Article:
Nostratic discussion

From: Piotr Gąsiorowski
Message: 40
Date: 1999-09-24

----- Original Message -----
From: Piotr Gąsiorowski
To: Alexander Stolbov
Sent: Thursday, September 23, 1999 12:57 AM
Subject: Odp: Discussion

----- Original Message -----
From: Alexander Stolbov <astolbov@...>
To: Piotr G?siorowski <gpiotr@...>
Sent: Wednesday, September 22, 1999 12:40 PM
Subject: Discussion

> *I had been wrighting this letter for a few days, that is why it isn't directly connected with our current topics.
> Dear Piotr,
> I do hope, that we are able to get a lot of useful things for both of us from our discussions, while we are very interested in
> the same subjects but are standing on quite different (if not to say contrary) positions. And this is great! I think, we can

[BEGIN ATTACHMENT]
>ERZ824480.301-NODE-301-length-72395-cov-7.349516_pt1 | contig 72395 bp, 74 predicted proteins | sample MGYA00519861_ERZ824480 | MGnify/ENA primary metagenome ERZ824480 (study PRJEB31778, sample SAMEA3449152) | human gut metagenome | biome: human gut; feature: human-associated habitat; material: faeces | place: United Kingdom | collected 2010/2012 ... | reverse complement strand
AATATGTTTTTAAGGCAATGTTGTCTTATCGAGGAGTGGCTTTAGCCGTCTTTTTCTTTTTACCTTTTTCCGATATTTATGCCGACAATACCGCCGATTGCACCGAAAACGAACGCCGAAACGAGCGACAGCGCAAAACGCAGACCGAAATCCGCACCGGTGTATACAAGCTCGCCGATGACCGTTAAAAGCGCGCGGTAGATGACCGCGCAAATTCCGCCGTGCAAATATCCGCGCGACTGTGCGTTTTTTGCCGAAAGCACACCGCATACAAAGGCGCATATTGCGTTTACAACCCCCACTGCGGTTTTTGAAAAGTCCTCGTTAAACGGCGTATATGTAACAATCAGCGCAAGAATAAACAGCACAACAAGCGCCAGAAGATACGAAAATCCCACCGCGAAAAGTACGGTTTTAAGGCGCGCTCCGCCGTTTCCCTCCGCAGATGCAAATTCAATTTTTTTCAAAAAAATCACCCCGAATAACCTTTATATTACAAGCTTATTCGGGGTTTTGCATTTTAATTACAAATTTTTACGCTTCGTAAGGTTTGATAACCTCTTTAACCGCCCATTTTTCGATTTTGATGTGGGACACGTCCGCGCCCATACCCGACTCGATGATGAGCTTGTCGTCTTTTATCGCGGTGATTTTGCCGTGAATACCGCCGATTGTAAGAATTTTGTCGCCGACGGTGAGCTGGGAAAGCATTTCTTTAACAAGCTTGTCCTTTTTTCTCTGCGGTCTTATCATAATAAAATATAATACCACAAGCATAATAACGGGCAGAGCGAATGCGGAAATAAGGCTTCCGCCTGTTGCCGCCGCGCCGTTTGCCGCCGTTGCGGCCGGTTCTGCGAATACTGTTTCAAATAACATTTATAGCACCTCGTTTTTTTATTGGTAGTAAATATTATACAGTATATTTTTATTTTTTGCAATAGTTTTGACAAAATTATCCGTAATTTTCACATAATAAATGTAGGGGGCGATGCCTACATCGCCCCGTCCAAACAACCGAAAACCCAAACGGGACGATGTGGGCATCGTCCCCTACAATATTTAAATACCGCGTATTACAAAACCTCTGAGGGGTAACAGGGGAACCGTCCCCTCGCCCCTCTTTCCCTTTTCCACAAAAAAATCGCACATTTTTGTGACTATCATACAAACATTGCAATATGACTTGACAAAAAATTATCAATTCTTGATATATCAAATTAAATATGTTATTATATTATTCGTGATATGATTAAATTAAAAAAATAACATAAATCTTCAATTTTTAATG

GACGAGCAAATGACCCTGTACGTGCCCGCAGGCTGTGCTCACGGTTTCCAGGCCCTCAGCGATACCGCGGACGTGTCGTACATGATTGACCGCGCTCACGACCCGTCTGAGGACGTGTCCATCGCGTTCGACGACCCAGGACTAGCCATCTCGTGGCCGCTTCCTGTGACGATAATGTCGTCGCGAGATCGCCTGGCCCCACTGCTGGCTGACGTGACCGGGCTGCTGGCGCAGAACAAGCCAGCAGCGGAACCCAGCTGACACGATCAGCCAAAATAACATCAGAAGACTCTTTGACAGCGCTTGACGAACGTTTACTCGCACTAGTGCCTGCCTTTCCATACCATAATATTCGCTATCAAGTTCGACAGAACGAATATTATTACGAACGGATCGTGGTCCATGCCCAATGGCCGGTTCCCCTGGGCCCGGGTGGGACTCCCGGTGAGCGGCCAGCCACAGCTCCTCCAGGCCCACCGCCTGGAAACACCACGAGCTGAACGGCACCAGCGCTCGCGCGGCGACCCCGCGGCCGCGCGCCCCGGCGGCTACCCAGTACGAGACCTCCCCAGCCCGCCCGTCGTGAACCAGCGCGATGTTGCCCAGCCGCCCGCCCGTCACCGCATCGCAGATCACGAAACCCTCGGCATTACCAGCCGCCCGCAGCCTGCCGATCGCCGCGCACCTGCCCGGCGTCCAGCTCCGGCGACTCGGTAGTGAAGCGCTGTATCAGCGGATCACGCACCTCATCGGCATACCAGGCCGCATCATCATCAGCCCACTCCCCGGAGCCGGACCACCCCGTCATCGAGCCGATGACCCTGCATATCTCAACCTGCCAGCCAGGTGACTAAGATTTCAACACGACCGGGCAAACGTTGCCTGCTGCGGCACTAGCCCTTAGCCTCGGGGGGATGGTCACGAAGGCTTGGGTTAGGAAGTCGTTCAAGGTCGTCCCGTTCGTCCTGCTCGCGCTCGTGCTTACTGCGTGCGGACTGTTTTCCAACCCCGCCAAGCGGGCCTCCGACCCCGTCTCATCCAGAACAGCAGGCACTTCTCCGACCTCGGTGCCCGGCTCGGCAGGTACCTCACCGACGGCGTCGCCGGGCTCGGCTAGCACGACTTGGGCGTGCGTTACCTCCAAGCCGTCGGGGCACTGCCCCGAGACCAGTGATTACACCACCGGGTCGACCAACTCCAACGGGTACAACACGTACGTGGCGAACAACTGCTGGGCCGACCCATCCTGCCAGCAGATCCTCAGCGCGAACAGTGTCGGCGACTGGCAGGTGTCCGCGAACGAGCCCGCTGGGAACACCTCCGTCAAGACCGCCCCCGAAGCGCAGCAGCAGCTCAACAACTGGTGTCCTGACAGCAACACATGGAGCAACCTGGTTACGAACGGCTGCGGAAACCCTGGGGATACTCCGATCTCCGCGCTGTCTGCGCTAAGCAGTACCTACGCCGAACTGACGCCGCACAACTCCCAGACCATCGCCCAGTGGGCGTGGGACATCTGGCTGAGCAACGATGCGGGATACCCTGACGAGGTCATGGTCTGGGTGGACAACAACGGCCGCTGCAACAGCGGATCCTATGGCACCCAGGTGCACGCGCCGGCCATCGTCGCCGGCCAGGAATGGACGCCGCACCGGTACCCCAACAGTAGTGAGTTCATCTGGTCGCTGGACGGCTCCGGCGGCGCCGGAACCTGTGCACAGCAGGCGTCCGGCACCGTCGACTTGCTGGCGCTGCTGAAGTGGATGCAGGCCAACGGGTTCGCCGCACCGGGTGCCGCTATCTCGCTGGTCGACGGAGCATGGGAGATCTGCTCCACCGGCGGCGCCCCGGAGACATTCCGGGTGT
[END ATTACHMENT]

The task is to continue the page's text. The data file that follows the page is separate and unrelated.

> succeed if we will not try to prove each other that he (you or me) is wrong but take into consideration arguments of the
> disputing side in order to improve (or correct, or deny at last - who knows?) our own conceptions. Sorry for the sentences,
> which might look selfevident.
> If you don't mind, let us clarify our principal positions.
> A) Existence of super-families.
> As far as I know, you don't believe in existence of the Nostratic super-family. What about other super-families - Austric
> (Austronesian + Austroasiatic + Tai), Sindsch (Niger-Congo + Nilo-Saharan) etc.?

From a scientific point of view, the question is not whether one believes in superfamilies or otherwise but whether their reality can be demonstrated. If I saw really convincing arguments in favour of, say, Nostratic or even Proto-World, it would be stupid of me to refuse to accept them; I'm not a fanatical anti-Nostraticist. The trouble is that what I've seen so far leaves me unconvinced.